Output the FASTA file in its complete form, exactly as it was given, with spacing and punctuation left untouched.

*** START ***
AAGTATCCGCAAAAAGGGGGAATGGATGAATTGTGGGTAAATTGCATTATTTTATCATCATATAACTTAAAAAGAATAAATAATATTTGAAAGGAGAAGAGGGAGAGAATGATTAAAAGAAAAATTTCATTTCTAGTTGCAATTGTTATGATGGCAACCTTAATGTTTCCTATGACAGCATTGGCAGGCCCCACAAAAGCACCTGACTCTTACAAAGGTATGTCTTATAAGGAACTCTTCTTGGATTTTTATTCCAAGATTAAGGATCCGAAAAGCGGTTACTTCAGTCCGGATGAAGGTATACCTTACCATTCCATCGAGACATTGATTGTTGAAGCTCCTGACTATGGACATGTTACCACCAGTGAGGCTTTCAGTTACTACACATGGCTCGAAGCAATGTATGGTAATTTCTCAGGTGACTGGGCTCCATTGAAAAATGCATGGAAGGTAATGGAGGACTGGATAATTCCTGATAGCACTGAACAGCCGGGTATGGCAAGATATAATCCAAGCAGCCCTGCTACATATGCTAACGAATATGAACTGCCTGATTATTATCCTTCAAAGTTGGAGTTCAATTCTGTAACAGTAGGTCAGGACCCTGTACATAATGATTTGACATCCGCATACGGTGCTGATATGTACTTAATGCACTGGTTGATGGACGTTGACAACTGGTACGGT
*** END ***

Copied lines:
AAGTATCCGCAAAAAGGGGGAATGGATGAATTGTGGGTAAATTGCATTATTTTATCATCATATAACTTAAAAAGAATAAATAATATTTGAAAGGAGAAGAGGGAGAGAATGATTAAAAGAAAAATTTCATTTCTAGTTGCAATTGTTATGATGGCAACCTTAATGTTTCCTATGACAGCATTGGCAGGCCCCACAAAAGCACCTGACTCTTACAAAGGTATGTCTTATAAGGAACTCTTCTTGGATTTTTATTCCAAGATTAAGGATCCGAAAAGCGGTTACTTCAGTCCGGATGAAGGTATACCTTACCATTCCATCGAGACATTGATTGTTGAAGCTCCTGACTATGGACATGTTACCACCAGTGAGGCTTTCAGTTACTACACATGGCTCGAAGCAATGTATGGTAATTTCTCAGGTGACTGGGCTCCATTGAAAAATGCATGGAAGGTAATGGAGGACTGGATAATTCCTGATAGCACTGAACAGCCGGGTATGGCAAGATATAATCCAAGCAGCCCTGCTACATATGCTAACGAATATGAACTGCCTGATTATTATCCTTCAAAGTTGGAGTTCAATTCTGTAACAGTAGGTCAGGACCCTGTACATAATGATTTGACATCCGCATACGGTGCTGATATGTACTTAATGCACTGGTTGATGGACGTTGACAACTGGTACGGT